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ok - I will do that.

thanks for your help!!

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Old 07-15-2008, 02:48 PM   #7
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Wine yeasts tend to have pretty mild visual fermentations, too, I think. Foam more than krausen. I know my mead did (only time I've used wine yeast).

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Old 07-15-2008, 04:19 PM   #8
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Wine yeasts tend to have pretty mild visual fermentations, too, I think. Foam more than krausen. I know my mead did (only time I've used wine yeast).
I don't think wine yeast is the culprit- it's the ingredients in the recipe. If you used wine yeast with an ale, you'd get plenty of krausen. It has to do with protein, not the kind of yeast used, although there are some wine yeasts specifically designed to be "low foaming".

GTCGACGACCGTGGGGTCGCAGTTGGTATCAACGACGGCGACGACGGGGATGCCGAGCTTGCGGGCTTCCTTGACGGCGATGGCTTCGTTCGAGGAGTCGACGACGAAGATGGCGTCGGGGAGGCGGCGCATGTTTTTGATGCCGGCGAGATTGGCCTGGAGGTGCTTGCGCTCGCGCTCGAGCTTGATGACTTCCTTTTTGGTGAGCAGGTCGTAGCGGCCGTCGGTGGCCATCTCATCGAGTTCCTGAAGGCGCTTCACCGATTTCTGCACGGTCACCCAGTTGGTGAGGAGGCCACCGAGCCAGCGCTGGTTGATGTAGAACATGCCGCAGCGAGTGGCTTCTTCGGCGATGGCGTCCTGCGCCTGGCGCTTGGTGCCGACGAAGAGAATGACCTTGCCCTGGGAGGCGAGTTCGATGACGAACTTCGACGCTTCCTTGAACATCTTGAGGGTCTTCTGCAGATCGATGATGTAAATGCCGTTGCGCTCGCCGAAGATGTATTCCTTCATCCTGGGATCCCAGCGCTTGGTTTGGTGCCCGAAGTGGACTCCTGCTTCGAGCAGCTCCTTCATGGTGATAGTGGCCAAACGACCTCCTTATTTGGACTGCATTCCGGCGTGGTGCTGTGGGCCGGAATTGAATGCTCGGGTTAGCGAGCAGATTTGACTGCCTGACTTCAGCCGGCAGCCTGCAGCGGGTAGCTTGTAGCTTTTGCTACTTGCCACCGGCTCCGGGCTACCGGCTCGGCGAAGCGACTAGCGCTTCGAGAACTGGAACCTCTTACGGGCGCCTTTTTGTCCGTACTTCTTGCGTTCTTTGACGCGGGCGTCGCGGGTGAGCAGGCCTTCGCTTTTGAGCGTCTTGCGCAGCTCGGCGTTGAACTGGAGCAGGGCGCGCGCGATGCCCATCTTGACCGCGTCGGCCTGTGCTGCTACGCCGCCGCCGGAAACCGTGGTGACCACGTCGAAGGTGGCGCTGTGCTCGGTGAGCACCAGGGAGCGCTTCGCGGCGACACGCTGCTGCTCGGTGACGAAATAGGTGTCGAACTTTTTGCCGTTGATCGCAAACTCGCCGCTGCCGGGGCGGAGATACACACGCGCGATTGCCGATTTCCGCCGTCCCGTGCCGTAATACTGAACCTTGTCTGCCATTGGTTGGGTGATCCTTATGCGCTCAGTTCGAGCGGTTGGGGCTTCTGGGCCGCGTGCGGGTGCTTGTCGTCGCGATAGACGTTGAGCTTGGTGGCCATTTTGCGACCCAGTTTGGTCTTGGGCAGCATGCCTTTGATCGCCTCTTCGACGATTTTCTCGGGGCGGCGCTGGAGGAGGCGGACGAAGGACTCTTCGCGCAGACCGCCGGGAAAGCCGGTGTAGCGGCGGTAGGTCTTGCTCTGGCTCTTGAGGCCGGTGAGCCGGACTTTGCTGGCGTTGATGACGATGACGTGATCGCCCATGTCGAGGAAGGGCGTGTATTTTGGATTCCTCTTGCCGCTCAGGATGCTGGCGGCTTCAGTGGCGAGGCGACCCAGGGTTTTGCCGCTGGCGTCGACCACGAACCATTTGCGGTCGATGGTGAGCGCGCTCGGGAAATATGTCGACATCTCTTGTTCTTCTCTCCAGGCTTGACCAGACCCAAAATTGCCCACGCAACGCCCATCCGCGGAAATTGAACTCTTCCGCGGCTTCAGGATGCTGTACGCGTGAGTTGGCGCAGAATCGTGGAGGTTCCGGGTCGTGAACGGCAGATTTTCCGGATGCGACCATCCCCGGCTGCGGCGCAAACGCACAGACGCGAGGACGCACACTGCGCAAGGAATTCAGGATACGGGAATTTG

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Old 07-15-2008, 04:29 PM   #9
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Originally Posted by YooperBrew View Post
I don't think wine yeast is the culprit- it's the ingredients in the recipe. If you used wine yeast with an ale, you'd get plenty of krausen. It has to do with protein, not the kind of yeast used, although there are some wine yeasts specifically designed to be "low foaming".
I haven't experimented with it, so I don't know for sure, but I read reports of people making apfelwein with beer yeasts and experiencing a lot more krausen than those using wine yeasts did. The makeup of the wort probably has a lot to do with it, too, though, yeah.
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Old 07-15-2008, 08:38 PM   #10
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Yooper,

Since you've changed your avatar to a photo, WHY did you change out of the fishnet stockings and let go of the bullwhip?

Pogo